- If you're heading to Japan anytime soon, you'll want to pay attention here. Tabelog is a comprehensive, crowd-sourced and rated catalog of restaurants in Japan. Most importantly, it's being touted as reliably trustworthy. Unlike other crowd-sourced review sites, a la Yelp, the standards for ratings on Tabelog are known to be incredibly high. There are currently no five-star restaurants on the site, and just a few that have managed to get a rating of 4.5 stars or above. The one caveat is the English-only version of Tabelog is harder to use and not as comprehensive. (Eater)



- Soy sauce ice cream. Yep, and it's good, too. The flavor is sorta like salted caramel. Intrigued? Try making it yourself with this recipe, which uses double-brewed shoyu. (The Japanese Pantry)

[caption id="attachment_29127" align="aligncenter" width="448"] Photo by John Lombardo[/caption]

- Here's another unexpected combo: Moscow Mule potato chips. Kettle Brand's newest flavor is based on the classic cocktail that's made with vodka, ginger beer, and lime, and traditionally served in a copper mug. The potato chips, sadly do not contain vodka, which means they tastes more like "ginger beer/Sprite chips" than an actual Moscow Mule, at least according to an A.V. Club staffer who tasted them. The lukewarm review makes me think that some things are probably best not made into potato chips. (A.V. Club)

 

- And now for zomething completely different: Zima is back! MillerCoors is bringing back the '90s throwback to the States (superfans know Zima is still sold in Japan) for a limited time, because, according to a MillerCoors spokesperson, there's been a huge demand for the clear malt beverage. "If you’re one of the zillion fans who have missed Zima, the answer should be clear." Nice Zima pun, dude. (Dlisted)




The Umami Reader: Mining the internet for stuff about food worth reading and watching
Column: The UM Reader
Tags:

1 comment

  • I remember reading that statement, “Oakland is lacking places for us of a certain age who wish to eat adult food in an environment where we can have an adult conversation. Or authentic ethnic food. I am not alone”.

    What I took from that statement was my own thoughts of how Hawker Fare was so loud; even a crazy homeless person couldn’t have a conversation with themselves because of the noise level. This was probably the #1 reason I didn’t go as often as I liked; pricing was never a factor {and yes, they eventually added something up on the wall to absorb some of the sound, but it still always was my first thought of the place}.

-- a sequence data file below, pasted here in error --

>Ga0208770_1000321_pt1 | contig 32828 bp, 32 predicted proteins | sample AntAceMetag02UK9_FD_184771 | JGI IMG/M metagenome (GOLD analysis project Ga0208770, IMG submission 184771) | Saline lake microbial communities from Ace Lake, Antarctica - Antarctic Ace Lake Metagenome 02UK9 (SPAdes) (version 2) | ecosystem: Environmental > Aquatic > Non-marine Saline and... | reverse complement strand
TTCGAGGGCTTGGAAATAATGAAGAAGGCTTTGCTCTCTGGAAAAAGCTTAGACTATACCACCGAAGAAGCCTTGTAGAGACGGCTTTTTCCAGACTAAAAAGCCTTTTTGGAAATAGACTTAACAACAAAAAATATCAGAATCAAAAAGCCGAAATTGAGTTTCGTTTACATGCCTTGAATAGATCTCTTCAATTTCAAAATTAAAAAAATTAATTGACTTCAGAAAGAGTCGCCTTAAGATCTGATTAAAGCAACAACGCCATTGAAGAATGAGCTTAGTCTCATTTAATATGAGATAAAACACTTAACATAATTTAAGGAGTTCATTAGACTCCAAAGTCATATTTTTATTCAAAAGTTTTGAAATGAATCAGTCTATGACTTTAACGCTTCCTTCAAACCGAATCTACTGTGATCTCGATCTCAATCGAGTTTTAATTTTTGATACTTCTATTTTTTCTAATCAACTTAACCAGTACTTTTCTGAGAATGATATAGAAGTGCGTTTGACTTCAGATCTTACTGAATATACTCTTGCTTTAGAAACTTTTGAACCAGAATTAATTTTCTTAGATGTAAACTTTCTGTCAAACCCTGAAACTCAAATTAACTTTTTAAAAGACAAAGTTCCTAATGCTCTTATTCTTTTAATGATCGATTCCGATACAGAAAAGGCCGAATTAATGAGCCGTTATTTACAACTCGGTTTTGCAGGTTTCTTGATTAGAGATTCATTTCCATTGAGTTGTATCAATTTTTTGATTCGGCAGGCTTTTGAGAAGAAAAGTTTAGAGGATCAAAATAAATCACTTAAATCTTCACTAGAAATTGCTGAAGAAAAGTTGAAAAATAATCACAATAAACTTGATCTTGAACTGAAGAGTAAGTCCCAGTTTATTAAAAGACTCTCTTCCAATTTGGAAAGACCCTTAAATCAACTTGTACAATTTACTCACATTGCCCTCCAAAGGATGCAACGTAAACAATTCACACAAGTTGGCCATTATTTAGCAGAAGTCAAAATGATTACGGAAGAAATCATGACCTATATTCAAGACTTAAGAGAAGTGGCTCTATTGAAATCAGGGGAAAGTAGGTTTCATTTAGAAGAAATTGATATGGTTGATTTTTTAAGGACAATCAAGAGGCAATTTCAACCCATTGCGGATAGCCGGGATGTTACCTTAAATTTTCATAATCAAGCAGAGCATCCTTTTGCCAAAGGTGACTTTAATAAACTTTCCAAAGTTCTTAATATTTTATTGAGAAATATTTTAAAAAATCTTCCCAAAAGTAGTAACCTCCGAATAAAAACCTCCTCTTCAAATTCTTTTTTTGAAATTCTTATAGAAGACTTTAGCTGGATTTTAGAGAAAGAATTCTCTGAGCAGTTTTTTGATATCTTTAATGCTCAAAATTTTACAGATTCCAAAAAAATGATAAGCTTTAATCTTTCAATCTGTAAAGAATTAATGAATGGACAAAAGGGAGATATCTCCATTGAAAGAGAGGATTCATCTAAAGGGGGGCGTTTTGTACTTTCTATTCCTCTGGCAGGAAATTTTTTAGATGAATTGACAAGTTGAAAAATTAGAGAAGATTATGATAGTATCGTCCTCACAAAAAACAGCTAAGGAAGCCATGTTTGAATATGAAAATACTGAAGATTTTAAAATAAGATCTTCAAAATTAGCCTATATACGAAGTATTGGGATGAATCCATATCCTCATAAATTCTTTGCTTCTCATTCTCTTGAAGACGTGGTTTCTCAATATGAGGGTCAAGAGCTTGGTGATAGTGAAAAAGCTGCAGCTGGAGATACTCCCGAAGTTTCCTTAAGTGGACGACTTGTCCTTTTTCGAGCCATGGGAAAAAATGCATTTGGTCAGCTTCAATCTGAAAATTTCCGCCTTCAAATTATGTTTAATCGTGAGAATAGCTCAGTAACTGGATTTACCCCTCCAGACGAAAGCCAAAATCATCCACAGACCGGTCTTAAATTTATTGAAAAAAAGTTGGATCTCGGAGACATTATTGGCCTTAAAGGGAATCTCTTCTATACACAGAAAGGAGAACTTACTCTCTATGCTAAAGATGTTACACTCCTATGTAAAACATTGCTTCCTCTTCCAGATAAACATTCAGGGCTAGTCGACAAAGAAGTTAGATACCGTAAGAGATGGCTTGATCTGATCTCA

Maybe the OP was pointing out that {possibly} food in Oakland have been “Americanized” to a ‘Nth” degree that it takes away from the overall “ethnic” feeling/flavour that he/she knows of.

    The problem is everyone has a different view/definition/experience of what they know or considers authentic.

    I’ll be the first to admit, I’ve never been to Thailand; but those who I know who have been, have shared that the street food that they got was really tasty and cheap (in comparison to here in the US). When I lived in Seattle, I went regularly to one place who made their own curries from scratch, hot sauces and street food; and it was reasonably priced. The Thai owners were super-friendly and I felt that the food was pretty authentic to what I could get, as it was their passion to share those old school dishes. When I go back to Seattle, I still visit and make sure I have time to have a meal.

    I’ve lived for several months in Singapore, and ate many a meals at the hawker centers; and got really good tasting plate of food, all for less than $7 USD.

    I know first-hand that I can get a gosh darn great bowl of ramen, almost every day everywhere in Tokyo, again, all for less than $10 USD. I think, Tokyo actually has several Michelin starred restaurants that have offerings that are less then $12 USD.

    My experience has taught me that certain “cheap eats” is out there; and it’s “authentic”. But what is authentic now a days anyways… Rick Bayless has done great job in serving up Mexican food, but he’s not Hispanic. Ivan Orkin has done great with his ramen, but he’s not Japanese. Does it make it any less authentic; no.

    But the reality is, here in the US, certain chefs cooks and customers value organic, farm raised, locally sourced, sustainability… blah blah blah; so duh, all that is going to jack of the food cost. It’s not rocket science!

    Also, yes, all restaurant employees should/needs to make a living wage… so again, that’s going to impact pricing even further.

    At the end of the day, the consumers pays the burden for it all; whereas in the past, restaurants absorb the loss, but it’s not a sustainable smart model (or at least I don’t think so).

    samayou kodomo on

Leave a comment

Please note: comments must be approved before they are published